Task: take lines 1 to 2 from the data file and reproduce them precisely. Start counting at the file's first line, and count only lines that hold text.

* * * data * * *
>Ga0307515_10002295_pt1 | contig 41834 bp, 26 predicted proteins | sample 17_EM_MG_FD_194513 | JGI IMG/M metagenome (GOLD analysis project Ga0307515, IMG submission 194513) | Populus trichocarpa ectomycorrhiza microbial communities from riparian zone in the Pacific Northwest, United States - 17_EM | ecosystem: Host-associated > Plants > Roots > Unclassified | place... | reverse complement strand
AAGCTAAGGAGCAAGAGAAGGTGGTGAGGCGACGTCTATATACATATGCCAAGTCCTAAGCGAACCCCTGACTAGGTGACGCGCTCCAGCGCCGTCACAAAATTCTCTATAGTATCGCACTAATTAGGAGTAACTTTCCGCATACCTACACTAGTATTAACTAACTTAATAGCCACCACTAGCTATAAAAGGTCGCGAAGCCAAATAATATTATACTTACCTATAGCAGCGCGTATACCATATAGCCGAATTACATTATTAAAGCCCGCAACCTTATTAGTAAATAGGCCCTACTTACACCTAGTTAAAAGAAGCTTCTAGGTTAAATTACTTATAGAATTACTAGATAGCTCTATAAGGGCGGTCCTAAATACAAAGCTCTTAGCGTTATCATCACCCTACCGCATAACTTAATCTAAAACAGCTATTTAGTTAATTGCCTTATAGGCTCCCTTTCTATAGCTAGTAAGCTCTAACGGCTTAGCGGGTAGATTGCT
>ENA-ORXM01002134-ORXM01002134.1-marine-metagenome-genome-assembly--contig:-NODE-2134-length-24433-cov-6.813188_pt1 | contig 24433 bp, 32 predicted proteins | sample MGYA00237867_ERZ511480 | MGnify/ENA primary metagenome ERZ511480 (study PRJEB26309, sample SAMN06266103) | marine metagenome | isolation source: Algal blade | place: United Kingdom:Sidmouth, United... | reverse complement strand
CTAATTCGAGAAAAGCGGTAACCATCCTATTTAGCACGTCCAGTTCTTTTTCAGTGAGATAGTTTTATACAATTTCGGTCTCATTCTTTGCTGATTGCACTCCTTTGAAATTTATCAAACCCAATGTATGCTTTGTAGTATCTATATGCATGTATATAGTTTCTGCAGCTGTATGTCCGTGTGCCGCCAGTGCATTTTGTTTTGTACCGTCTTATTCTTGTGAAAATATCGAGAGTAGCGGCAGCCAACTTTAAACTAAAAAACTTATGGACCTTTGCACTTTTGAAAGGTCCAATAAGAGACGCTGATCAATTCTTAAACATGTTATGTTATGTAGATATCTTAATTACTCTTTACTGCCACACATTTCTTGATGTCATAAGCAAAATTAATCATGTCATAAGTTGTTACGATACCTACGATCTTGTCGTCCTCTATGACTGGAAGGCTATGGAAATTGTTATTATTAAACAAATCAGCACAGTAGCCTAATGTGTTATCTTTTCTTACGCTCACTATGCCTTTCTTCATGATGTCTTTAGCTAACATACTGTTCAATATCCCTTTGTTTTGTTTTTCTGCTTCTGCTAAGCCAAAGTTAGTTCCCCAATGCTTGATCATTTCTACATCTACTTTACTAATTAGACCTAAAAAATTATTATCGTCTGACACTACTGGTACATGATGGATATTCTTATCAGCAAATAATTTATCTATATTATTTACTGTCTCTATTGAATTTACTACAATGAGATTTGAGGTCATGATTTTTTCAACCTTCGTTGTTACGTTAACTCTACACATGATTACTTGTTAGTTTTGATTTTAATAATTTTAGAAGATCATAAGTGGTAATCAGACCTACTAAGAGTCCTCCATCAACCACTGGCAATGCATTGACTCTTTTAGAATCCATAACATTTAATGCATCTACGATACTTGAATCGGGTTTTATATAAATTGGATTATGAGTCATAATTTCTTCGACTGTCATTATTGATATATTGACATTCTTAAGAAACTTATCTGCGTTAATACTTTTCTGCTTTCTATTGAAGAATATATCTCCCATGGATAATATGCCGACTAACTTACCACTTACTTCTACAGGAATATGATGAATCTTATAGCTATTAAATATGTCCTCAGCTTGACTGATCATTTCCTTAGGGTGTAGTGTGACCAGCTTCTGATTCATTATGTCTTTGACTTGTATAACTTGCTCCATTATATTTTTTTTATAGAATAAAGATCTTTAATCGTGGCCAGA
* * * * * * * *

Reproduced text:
>Ga0307515_10002295_pt1 | contig 41834 bp, 26 predicted proteins | sample 17_EM_MG_FD_194513 | JGI IMG/M metagenome (GOLD analysis project Ga0307515, IMG submission 194513) | Populus trichocarpa ectomycorrhiza microbial communities from riparian zone in the Pacific Northwest, United States - 17_EM | ecosystem: Host-associated > Plants > Roots > Unclassified | place... | reverse complement strand
AAGCTAAGGAGCAAGAGAAGGTGGTGAGGCGACGTCTATATACATATGCCAAGTCCTAAGCGAACCCCTGACTAGGTGACGCGCTCCAGCGCCGTCACAAAATTCTCTATAGTATCGCACTAATTAGGAGTAACTTTCCGCATACCTACACTAGTATTAACTAACTTAATAGCCACCACTAGCTATAAAAGGTCGCGAAGCCAAATAATATTATACTTACCTATAGCAGCGCGTATACCATATAGCCGAATTACATTATTAAAGCCCGCAACCTTATTAGTAAATAGGCCCTACTTACACCTAGTTAAAAGAAGCTTCTAGGTTAAATTACTTATAGAATTACTAGATAGCTCTATAAGGGCGGTCCTAAATACAAAGCTCTTAGCGTTATCATCACCCTACCGCATAACTTAATCTAAAACAGCTATTTAGTTAATTGCCTTATAGGCTCCCTTTCTATAGCTAGTAAGCTCTAACGGCTTAGCGGGTAGATTGCT